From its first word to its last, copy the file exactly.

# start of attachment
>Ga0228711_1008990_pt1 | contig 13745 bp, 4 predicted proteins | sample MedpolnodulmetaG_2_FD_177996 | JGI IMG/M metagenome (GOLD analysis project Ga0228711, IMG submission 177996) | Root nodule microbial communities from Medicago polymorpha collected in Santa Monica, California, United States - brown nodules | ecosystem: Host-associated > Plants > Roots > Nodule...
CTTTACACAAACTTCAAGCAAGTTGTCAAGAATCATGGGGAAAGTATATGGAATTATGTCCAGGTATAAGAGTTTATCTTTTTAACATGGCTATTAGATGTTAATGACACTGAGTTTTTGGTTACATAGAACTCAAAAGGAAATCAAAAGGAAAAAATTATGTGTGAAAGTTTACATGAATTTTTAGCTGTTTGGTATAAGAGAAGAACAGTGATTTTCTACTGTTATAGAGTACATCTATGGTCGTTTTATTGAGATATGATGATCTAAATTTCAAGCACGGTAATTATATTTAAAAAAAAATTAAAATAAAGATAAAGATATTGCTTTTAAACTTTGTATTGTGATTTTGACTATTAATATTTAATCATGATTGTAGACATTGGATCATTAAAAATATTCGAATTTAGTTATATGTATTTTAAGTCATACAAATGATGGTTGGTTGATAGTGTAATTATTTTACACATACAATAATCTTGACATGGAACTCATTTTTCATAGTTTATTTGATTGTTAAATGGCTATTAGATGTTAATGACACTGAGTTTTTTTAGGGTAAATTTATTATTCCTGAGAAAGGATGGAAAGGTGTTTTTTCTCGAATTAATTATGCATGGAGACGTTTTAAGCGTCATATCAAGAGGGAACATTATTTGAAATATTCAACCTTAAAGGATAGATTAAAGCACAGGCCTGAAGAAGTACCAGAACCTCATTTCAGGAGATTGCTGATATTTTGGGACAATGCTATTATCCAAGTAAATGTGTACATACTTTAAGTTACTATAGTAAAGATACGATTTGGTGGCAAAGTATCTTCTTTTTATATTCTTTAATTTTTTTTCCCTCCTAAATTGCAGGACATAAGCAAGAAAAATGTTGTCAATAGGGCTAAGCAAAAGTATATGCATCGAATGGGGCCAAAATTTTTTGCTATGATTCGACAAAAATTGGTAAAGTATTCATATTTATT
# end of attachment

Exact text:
>Ga0228711_1008990_pt1 | contig 13745 bp, 4 predicted proteins | sample MedpolnodulmetaG_2_FD_177996 | JGI IMG/M metagenome (GOLD analysis project Ga0228711, IMG submission 177996) | Root nodule microbial communities from Medicago polymorpha collected in Santa Monica, California, United States - brown nodules | ecosystem: Host-associated > Plants > Roots > Nodule...
CTTTACACAAACTTCAAGCAAGTTGTCAAGAATCATGGGGAAAGTATATGGAATTATGTCCAGGTATAAGAGTTTATCTTTTTAACATGGCTATTAGATGTTAATGACACTGAGTTTTTGGTTACATAGAACTCAAAAGGAAATCAAAAGGAAAAAATTATGTGTGAAAGTTTACATGAATTTTTAGCTGTTTGGTATAAGAGAAGAACAGTGATTTTCTACTGTTATAGAGTACATCTATGGTCGTTTTATTGAGATATGATGATCTAAATTTCAAGCACGGTAATTATATTTAAAAAAAAATTAAAATAAAGATAAAGATATTGCTTTTAAACTTTGTATTGTGATTTTGACTATTAATATTTAATCATGATTGTAGACATTGGATCATTAAAAATATTCGAATTTAGTTATATGTATTTTAAGTCATACAAATGATGGTTGGTTGATAGTGTAATTATTTTACACATACAATAATCTTGACATGGAACTCATTTTTCATAGTTTATTTGATTGTTAAATGGCTATTAGATGTTAATGACACTGAGTTTTTTTAGGGTAAATTTATTATTCCTGAGAAAGGATGGAAAGGTGTTTTTTCTCGAATTAATTATGCATGGAGACGTTTTAAGCGTCATATCAAGAGGGAACATTATTTGAAATATTCAACCTTAAAGGATAGATTAAAGCACAGGCCTGAAGAAGTACCAGAACCTCATTTCAGGAGATTGCTGATATTTTGGGACAATGCTATTATCCAAGTAAATGTGTACATACTTTAAGTTACTATAGTAAAGATACGATTTGGTGGCAAAGTATCTTCTTTTTATATTCTTTAATTTTTTTTCCCTCCTAAATTGCAGGACATAAGCAAGAAAAATGTTGTCAATAGGGCTAAGCAAAAGTATATGCATCGAATGGGGCCAAAATTTTTTGCTATGATTCGACAAAAATTGGTAAAGTATTCATATTTATT